Working with teachers from Gwinnett Technical College, Hearts offers GED classes where participants can receive one-on-one attention from tutors who either volunteer or intern from Georgia Gwinnett College. Through the program, 37 Gwinnett locals have graduated with a GED, and ten more are close to completing their final classes to take the test.
“It’s really our partners who make this great,” Patrice said. “We work with different organizations, and they scholarship the kids into different things like CNA class and different programs where they have options for certifications and exposure to different work environments.”
Patrice explained the nonprofit’s finance model allows them to pay students for their work in the community. “It gives the opportunity to get that work exposure to youth who don’t have a career path or don’t have a realistic idea of what it’s like day-day. Some chose other fields they hadn’t thought of before.”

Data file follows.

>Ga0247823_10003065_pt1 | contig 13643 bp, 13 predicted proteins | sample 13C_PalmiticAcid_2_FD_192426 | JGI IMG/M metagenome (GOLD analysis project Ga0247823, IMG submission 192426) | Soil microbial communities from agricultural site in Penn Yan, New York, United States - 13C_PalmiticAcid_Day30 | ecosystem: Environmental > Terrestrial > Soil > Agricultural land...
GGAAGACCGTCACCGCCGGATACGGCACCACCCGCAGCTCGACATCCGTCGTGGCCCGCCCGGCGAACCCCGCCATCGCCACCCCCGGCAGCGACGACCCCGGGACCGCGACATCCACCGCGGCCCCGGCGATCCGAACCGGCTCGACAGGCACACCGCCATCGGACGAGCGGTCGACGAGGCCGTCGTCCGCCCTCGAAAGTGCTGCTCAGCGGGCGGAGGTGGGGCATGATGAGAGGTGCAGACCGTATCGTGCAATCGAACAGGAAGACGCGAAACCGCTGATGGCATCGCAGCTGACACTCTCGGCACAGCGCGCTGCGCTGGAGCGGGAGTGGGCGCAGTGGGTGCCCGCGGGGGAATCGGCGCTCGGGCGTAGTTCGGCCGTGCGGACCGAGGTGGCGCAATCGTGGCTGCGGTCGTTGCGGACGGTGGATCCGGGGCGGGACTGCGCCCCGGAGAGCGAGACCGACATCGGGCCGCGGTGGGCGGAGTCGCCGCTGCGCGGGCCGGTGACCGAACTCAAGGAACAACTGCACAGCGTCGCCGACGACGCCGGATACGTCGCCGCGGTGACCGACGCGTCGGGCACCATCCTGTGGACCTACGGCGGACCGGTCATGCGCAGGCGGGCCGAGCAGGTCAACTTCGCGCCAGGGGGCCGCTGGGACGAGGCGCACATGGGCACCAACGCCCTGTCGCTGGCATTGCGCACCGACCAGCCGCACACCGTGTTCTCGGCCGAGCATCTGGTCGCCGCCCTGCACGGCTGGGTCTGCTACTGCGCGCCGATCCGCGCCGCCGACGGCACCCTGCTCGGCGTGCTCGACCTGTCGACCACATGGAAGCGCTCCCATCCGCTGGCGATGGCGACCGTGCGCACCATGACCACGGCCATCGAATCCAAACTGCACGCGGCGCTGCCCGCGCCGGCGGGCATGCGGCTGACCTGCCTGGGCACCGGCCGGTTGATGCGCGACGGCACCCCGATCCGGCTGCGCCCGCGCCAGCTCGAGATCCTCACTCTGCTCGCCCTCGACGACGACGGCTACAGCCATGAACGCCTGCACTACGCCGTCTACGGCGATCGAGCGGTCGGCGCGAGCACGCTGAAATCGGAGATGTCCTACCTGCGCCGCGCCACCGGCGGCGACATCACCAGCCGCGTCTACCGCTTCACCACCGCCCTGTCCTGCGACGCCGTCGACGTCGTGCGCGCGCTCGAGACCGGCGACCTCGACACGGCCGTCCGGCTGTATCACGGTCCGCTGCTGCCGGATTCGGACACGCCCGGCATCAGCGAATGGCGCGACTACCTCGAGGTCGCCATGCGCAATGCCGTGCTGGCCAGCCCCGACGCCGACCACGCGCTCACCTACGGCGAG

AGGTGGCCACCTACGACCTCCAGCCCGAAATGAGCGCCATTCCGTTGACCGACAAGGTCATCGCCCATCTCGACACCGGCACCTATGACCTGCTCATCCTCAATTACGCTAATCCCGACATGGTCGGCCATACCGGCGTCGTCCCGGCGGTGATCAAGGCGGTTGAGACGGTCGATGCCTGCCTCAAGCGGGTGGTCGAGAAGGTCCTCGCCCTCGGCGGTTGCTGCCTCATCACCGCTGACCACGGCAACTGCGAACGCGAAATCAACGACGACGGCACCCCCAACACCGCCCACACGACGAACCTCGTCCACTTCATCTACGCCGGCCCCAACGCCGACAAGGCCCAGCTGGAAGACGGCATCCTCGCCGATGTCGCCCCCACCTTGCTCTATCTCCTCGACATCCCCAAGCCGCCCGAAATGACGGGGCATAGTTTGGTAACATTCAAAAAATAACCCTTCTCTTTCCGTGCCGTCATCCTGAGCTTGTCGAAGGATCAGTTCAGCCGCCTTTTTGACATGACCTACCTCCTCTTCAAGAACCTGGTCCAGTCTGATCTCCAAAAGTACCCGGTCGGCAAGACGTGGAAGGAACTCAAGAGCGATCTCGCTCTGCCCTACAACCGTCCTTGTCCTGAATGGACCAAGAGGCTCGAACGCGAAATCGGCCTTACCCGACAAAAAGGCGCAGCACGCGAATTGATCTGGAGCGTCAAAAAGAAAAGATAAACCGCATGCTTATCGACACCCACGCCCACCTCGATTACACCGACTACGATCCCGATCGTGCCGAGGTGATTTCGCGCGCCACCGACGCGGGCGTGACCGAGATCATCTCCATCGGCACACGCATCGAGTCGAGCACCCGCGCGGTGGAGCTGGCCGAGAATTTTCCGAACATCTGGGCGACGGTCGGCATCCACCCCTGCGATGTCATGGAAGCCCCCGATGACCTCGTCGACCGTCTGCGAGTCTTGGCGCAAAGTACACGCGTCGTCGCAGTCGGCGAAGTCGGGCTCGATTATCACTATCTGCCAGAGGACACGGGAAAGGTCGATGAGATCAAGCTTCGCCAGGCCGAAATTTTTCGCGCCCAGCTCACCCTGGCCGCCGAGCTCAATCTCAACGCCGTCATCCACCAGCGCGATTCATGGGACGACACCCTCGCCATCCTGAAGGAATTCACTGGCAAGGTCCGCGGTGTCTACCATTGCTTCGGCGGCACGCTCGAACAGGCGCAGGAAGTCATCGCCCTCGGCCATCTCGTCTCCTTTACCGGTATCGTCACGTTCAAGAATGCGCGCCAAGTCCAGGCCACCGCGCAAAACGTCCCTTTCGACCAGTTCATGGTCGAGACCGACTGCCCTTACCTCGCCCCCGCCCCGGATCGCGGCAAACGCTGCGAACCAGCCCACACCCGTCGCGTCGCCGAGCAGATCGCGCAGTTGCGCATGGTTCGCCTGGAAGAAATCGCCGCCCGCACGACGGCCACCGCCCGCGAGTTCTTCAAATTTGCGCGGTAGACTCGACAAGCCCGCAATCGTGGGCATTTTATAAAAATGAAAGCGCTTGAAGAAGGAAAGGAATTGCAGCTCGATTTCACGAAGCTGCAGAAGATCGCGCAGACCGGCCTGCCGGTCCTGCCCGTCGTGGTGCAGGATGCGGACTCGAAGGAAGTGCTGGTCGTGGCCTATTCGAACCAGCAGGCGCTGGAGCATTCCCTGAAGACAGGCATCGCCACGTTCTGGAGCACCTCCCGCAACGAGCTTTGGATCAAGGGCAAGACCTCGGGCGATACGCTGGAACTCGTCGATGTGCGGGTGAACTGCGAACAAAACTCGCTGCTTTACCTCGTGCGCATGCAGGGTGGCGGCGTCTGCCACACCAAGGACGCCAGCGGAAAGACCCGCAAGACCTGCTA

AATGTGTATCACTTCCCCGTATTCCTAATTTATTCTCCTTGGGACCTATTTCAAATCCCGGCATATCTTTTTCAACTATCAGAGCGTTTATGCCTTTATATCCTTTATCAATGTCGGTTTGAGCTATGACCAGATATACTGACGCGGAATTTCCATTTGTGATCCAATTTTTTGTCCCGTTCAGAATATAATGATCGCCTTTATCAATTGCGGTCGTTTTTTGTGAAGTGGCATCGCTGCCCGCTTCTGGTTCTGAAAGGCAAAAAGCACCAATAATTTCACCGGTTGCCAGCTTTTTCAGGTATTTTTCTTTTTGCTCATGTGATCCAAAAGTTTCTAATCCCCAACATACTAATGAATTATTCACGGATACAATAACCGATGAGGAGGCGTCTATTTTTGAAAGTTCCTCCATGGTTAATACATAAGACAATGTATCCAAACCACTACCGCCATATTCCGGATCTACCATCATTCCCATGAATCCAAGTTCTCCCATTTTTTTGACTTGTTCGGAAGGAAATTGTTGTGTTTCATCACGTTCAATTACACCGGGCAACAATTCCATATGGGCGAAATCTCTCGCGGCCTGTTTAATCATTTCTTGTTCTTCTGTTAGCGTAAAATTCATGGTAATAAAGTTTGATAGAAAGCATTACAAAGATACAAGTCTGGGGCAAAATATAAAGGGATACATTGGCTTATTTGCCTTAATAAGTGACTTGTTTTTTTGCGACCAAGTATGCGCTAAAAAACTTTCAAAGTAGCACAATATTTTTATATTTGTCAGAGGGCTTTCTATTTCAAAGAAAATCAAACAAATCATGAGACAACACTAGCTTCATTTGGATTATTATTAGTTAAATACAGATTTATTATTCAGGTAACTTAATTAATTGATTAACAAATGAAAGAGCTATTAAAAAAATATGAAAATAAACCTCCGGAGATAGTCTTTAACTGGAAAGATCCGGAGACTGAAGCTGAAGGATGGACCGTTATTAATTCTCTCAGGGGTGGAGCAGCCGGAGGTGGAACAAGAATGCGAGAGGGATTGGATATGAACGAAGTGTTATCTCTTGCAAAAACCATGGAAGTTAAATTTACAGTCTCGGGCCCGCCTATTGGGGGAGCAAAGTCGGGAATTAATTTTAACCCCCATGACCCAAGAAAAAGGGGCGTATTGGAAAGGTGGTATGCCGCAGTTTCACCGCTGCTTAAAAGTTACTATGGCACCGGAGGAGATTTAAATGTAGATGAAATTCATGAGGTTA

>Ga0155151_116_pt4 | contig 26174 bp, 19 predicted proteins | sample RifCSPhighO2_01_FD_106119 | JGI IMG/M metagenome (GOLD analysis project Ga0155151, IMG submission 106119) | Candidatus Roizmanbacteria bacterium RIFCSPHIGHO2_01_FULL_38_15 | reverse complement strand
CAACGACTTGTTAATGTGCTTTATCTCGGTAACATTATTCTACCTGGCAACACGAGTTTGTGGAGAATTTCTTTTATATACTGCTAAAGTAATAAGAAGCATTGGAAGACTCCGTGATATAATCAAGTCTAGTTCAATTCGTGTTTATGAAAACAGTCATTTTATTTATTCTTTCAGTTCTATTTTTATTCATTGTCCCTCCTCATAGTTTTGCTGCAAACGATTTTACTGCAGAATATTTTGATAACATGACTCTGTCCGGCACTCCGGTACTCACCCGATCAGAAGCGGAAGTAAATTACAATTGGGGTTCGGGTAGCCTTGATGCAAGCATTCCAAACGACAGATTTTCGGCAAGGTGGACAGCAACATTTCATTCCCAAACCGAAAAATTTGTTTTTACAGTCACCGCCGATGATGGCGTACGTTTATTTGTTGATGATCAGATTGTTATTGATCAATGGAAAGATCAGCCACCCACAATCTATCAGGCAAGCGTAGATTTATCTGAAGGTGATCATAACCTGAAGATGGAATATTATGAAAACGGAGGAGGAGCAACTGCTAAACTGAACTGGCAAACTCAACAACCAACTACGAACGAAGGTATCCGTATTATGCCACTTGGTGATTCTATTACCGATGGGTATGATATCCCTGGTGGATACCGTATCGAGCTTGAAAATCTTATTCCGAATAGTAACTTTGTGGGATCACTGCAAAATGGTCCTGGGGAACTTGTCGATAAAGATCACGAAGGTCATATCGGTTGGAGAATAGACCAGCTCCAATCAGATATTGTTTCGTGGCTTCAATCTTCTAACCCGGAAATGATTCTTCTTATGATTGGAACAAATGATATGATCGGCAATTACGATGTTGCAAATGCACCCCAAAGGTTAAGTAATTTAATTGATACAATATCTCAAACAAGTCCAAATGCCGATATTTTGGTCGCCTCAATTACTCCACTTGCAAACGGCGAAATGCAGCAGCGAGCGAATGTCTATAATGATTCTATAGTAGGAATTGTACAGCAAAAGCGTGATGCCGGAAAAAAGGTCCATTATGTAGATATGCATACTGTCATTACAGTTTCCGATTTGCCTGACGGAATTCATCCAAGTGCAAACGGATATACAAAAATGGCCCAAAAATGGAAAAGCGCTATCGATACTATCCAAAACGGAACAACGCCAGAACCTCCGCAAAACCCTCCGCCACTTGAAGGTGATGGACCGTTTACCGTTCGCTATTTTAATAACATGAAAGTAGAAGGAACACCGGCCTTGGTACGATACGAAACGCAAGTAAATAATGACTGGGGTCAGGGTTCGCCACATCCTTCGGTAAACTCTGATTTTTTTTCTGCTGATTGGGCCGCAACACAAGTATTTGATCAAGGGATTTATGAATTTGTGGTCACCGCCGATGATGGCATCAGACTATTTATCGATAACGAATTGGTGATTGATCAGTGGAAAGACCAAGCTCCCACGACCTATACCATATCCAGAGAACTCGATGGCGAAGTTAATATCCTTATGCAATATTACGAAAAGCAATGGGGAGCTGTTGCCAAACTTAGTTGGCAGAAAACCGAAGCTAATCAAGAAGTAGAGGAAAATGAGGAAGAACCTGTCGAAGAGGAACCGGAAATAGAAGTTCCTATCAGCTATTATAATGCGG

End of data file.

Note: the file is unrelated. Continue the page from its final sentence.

Seniors from Discovery and Central Gwinnett High School have had similar opportunities with Hearts’ Summer Impact program. Through a collaboration with Impact 46, Hearts extended opportunities for students to be paid for eight weeks of work during the summer. “Some of our kids worked for the City of Lawrenceville, the Aurora Theater and even for Impact 46. And this was our first summer to work with the Gwinnett Drugs pharmacy. It was such a great opportunity! The pharmacy showed kids everything so many have made the decision that’s what they want their career to be. Many have jobs for when they’re out of college,” Patrice said.